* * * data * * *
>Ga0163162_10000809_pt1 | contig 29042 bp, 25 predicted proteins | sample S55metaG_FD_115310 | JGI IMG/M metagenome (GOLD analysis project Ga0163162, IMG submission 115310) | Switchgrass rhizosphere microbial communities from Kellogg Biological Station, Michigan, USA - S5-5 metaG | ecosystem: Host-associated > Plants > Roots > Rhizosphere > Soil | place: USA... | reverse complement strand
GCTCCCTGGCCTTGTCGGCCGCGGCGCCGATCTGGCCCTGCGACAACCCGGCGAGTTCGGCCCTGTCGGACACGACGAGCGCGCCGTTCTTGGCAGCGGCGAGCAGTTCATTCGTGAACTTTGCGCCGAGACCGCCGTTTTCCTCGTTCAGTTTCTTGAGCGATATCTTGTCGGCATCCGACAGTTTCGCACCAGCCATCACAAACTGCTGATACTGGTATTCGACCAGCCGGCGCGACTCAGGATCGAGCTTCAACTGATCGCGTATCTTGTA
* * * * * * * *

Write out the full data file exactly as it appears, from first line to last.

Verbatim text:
>Ga0163162_10000809_pt1 | contig 29042 bp, 25 predicted proteins | sample S55metaG_FD_115310 | JGI IMG/M metagenome (GOLD analysis project Ga0163162, IMG submission 115310) | Switchgrass rhizosphere microbial communities from Kellogg Biological Station, Michigan, USA - S5-5 metaG | ecosystem: Host-associated > Plants > Roots > Rhizosphere > Soil | place: USA... | reverse complement strand
GCTCCCTGGCCTTGTCGGCCGCGGCGCCGATCTGGCCCTGCGACAACCCGGCGAGTTCGGCCCTGTCGGACACGACGAGCGCGCCGTTCTTGGCAGCGGCGAGCAGTTCATTCGTGAACTTTGCGCCGAGACCGCCGTTTTCCTCGTTCAGTTTCTTGAGCGATATCTTGTCGGCATCCGACAGTTTCGCACCAGCCATCACAAACTGCTGATACTGGTATTCGACCAGCCGGCGCGACTCAGGATCGAGCTTCAACTGATCGCGTATCTTGTA